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Excessive engine noise

Discussion in 'Norton Commando Motorcycles (Classic)' started by timmyC, Jun 10, 2018.

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  1. auldblue

    auldblue VIP MEMBER

    Joined:
    Nov 20, 2012
    It's the auld joke, "if the noise stops ,... We're walkin"

    Bike sounds nae better or nae worse than most Mando's I've heard runnin!
     
    Nater_Potater likes this.
  2. rvich

    rvich VIP MEMBER

    Joined:
    Jul 25, 2009
    You can run the bike for a short period without valve covers to make sure you are getting oil to all the rockers. The comment about excessive gap caused by wear that is bridged by the feeler gauge is worth paying some attention to. So is the comment about not idling the bike for extended periods. It is also worth noting that a Combat has a tall cam and the movement of the valves is exaggerated. This does nothing to ease the noise, particularly at idle.

    Can you ride without a helmet where you live? A trip down the street at higher RPM without a helmet lets you listen to the bike at different RPMs. Mostly you should be hearing exhaust at that point.
     
  3. Nater_Potater

    Nater_Potater

    Joined:
    Apr 7, 2013
    Or, as I remember it, "Valves are like children; if you can't hear them, they're doing damage!"
     
    Northton likes this.
  4. 3 of them

    3 of them

    Joined:
    Jan 22, 2018
    a happy tappet is a clappy tappet .Sounds pretty typical to me especially for a combat
     
    Northton likes this.
  5. Northton

    Northton

    Joined:
    Oct 18, 2014
    Loud Valves Save Lives
     
    Nater_Potater likes this.
  6. ashman

    ashman

    Joined:
    Jul 11, 2010
    Combat valves run a bigger tappet gap than a normal Commando tappet and will sound a bit louder.

    Ashley
     
  7. oldmikew

    oldmikew

    Joined:
    Jul 25, 2015
    TimmyC,
    Do you know anything of the history of the bike? I ask because there are a number of points of concern.. The very low milage ,I would be concerned if it has stood say for 20 or more years without being fired up that oil in the crank might have dehydrated with possible risk of a blocked sludge trap. I have no idea what the recall position in the US was.. In the UK the first batch of combat engined commandos were suffering main bearing failure from around 3,000 miles.
    Dealer stocks here were recalled and fitted with the so called Super Blend main bearings and then the factory changed the production line spec. Now it could be yours was a later combat that already
    had Super Blends , or remedial was carried out prior to sale , or under warranty.

    One of the reasons why the pre Superblend Combats failed was that the new wild cam destroyed the advance and retard. The French Gendarmrie ordered combat engined bikes fitted with the then new fangled Boyer ignition . These ran over 10,000 miles before failure. My advice to you would be to join the North American Norton Owners club and see how your engine numbers match up with known import batches . It could be you are in the clear , but if not then I would certainly fit Boyer , discard the points and think in terms of a serious strip down in the not too distant future.

    It only has to be done the once and then you have a superb low mileage bike.

    A regards the sludge trap .. well opinions on that will vary ..

    But the noise you are currently worried about is nothing. though you should not let it tick over .
    blip the throttle when warming up so oil gets thrown up the bores by the flywheels.
     
  8. timmyC

    timmyC

    Joined:
    Jul 27, 2016
    Loud valves do save lives!! Product date was April 1972 and I am the 4th owner of the bike. The bike came from Alabama where the second owner lived and passed away. The last plate on the bike was 1978 or 79'. The third owner bought it from an estate sale in early 2016. I bought it in July of the same year. I was told it sat in a basement for all those years. The third owner changed fluids, replaced mufflers, tires and got it running. During my first ride I discovered a severe oil leak that appeared to be coming from the right side exhaust. I let it sit not having the time or place to work on until last weekend. I discovered that the oil line from the crankcase to the right side of the head had a small hole in it at the barb. I trimed it and pushed it back on, problem solved. I was amazed that it started up on the 5th or 6th kick after 2 years! I am aware of the main bearing problems that Norton had on the Combat engines. That is on the list to verify whether they have or have not been replaced. I was hoping to ride it cautiously for a while before I make it yet another project to complete. I am planning to join the NANO and the Michigan Norton Owners group to meet other Norton owners. Thanks for all the input and suggestions.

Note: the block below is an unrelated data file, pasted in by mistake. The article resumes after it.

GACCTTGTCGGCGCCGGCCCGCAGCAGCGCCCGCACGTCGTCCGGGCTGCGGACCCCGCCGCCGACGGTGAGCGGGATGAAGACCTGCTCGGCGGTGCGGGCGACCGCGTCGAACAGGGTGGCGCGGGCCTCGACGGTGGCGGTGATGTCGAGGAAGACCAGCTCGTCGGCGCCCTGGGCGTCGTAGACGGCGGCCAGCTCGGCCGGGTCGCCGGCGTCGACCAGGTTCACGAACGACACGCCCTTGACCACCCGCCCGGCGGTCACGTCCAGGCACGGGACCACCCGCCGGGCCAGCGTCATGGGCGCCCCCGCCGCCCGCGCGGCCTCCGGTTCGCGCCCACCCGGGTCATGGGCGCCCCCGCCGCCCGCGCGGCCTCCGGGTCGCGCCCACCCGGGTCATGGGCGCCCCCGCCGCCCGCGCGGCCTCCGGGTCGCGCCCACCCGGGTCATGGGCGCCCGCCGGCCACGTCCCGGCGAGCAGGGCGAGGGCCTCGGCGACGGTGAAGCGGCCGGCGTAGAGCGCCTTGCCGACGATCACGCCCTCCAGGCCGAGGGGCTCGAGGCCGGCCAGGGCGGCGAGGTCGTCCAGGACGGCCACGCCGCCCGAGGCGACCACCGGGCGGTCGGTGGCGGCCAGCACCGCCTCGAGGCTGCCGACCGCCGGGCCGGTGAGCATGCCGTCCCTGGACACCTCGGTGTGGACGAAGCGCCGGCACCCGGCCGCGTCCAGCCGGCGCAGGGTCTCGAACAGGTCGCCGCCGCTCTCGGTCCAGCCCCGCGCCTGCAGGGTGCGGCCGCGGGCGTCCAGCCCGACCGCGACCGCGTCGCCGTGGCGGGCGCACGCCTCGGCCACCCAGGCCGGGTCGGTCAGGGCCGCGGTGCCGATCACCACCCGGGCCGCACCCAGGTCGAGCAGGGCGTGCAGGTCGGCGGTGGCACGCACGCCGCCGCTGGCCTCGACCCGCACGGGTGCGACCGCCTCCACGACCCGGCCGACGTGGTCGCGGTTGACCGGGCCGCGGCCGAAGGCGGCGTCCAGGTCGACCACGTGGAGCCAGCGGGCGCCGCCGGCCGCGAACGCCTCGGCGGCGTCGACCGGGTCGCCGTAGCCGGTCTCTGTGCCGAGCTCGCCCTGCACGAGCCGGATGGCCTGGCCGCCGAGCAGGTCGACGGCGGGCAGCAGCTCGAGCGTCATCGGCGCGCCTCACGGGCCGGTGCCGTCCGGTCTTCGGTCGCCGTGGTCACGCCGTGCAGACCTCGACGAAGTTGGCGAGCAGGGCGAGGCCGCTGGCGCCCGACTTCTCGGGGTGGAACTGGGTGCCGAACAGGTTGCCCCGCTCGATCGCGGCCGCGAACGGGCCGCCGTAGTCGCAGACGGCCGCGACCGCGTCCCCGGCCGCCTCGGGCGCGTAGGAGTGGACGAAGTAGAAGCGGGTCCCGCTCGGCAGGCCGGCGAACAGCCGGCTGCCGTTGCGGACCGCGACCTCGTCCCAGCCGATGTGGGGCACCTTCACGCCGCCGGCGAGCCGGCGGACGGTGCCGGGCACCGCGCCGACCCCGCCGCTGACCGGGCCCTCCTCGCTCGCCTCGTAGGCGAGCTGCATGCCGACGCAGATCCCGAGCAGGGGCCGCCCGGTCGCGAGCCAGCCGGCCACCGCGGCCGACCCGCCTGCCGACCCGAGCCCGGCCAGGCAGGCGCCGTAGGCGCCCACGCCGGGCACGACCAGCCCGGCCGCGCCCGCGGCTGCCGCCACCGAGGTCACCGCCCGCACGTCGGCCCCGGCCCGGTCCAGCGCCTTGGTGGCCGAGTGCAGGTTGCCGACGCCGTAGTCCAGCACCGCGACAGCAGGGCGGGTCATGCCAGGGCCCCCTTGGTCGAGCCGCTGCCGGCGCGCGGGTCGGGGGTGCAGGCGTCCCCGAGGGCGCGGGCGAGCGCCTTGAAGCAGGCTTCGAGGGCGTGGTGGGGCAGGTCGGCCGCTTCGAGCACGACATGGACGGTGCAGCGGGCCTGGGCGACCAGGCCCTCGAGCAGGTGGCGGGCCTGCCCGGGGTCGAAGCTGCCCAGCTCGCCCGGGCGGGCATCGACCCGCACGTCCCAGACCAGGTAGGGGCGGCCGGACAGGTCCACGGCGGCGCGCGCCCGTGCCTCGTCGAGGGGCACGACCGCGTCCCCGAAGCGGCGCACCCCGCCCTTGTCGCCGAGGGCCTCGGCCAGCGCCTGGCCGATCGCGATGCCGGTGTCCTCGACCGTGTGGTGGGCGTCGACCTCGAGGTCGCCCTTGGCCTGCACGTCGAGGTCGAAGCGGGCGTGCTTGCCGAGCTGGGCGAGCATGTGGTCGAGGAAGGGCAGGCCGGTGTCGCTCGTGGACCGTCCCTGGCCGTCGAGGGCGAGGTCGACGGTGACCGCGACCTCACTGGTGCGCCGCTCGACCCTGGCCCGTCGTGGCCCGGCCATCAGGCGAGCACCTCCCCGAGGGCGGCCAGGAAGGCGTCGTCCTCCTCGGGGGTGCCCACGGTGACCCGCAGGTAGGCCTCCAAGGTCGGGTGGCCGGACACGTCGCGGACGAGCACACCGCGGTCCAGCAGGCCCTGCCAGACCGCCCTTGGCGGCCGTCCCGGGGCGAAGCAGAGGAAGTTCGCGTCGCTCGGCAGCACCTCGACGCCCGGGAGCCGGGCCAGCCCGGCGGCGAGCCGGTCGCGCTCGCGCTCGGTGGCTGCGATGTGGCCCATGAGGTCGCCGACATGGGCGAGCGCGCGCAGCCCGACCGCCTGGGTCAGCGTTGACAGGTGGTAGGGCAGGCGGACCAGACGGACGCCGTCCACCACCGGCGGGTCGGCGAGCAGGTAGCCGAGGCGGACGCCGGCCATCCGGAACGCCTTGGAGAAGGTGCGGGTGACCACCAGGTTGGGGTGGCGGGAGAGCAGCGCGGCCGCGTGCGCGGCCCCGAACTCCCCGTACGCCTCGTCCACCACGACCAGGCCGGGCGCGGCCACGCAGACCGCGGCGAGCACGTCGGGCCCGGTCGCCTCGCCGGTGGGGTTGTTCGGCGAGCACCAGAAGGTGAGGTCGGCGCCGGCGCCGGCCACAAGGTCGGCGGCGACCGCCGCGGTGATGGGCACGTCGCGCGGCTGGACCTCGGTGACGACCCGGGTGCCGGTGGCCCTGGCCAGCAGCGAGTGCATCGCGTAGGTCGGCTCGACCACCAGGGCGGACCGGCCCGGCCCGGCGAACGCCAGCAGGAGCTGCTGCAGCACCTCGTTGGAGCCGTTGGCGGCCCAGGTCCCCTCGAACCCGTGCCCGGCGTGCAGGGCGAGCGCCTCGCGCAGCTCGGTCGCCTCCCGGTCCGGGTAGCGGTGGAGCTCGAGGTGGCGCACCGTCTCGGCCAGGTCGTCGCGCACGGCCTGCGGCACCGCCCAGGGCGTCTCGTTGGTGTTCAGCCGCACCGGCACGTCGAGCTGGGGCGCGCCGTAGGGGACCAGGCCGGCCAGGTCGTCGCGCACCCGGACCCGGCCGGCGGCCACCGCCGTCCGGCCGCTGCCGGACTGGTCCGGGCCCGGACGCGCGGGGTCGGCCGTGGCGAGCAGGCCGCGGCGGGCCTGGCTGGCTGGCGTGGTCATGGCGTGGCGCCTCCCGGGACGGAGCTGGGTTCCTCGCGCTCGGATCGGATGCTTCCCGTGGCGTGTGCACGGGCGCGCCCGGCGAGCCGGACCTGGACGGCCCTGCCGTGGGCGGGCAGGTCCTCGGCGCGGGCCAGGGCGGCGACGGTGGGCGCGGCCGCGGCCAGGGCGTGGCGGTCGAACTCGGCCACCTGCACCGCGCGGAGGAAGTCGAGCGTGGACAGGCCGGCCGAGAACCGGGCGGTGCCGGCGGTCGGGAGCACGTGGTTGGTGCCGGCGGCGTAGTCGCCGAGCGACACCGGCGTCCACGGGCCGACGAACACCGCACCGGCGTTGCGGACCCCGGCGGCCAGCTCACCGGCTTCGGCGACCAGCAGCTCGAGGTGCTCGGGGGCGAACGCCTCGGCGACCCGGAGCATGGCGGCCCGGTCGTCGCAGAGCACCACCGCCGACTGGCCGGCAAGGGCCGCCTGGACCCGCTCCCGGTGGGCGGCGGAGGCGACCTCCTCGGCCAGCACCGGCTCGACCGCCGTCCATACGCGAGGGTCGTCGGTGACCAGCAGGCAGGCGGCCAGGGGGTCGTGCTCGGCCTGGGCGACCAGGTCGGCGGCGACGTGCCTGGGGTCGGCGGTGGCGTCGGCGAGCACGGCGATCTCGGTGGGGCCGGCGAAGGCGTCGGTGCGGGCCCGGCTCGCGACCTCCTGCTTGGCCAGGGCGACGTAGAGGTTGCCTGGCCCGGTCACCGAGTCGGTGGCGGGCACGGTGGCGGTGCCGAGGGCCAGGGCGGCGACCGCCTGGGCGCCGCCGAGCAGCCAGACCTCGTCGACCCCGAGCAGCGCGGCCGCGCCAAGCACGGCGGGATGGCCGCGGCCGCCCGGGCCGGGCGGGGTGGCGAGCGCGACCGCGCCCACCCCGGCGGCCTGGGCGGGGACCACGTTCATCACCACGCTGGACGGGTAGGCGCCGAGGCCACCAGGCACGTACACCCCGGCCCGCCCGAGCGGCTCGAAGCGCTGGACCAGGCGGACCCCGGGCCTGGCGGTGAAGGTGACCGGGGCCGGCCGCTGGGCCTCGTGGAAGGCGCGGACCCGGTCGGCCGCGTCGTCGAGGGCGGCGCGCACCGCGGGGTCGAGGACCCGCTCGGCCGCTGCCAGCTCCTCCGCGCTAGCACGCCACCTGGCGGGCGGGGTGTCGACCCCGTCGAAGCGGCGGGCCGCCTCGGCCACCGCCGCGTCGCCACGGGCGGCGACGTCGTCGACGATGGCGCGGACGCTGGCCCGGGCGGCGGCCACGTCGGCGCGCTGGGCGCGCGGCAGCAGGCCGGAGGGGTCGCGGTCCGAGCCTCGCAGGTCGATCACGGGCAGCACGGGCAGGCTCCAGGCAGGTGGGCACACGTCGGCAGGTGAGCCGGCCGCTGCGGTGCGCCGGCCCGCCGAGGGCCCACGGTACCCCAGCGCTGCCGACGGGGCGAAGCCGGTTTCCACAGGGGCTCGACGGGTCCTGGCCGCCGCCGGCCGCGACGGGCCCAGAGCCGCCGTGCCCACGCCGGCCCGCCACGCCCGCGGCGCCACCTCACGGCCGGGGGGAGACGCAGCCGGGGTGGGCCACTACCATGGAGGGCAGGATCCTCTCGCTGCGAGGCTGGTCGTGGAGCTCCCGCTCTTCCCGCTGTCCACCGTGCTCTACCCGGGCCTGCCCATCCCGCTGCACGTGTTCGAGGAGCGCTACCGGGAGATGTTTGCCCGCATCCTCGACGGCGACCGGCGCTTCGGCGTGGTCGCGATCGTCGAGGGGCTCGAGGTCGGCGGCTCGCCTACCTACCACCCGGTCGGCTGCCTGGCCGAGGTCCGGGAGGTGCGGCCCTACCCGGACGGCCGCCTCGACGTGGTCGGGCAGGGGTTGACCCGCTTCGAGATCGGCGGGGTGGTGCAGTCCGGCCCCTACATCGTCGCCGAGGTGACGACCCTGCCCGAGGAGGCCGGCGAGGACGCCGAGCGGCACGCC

9. eskasteve

    eskasteve VIP MEMBER

    Joined:
    Sep 24, 2012
    I've owned three Combats and once warmed up none of them clattered like yours. That's about 115,000 miles worth of experience. As stated previously your best plan of action is to get an experienced ear to have a listen first hand. One of the oddest bad noise generators turned out to be the rear brake light switch mounting plate being impacted by the primary case. It dug a dandy gouge in the primary
     
  10. motorson

    motorson VIP MEMBER

    Joined:
    Nov 29, 2011
    I bought a combat with only 2000 miles on it and rode it for about a thousand or more before overhauling the engine. I did the superblend crank bearings and changed the pistons. Yours will have the teardrop pistons which would allow the entire skirt to fall off in the crankcase if it is ridden up to Combat performance levels. Any way, mine never did and a lot of others have used those pistons for a lot of miles with no incident. The noise sounds normal to me for all the reasons others listed. I think I could hear a bit of piston slap too so if it was cold that would explain that noise. I say, if the compression is good and you've confirmed oil to the head then ride it! But, keep your fist out of it like you said you would and avoid the temptation to wring it out like a Combat.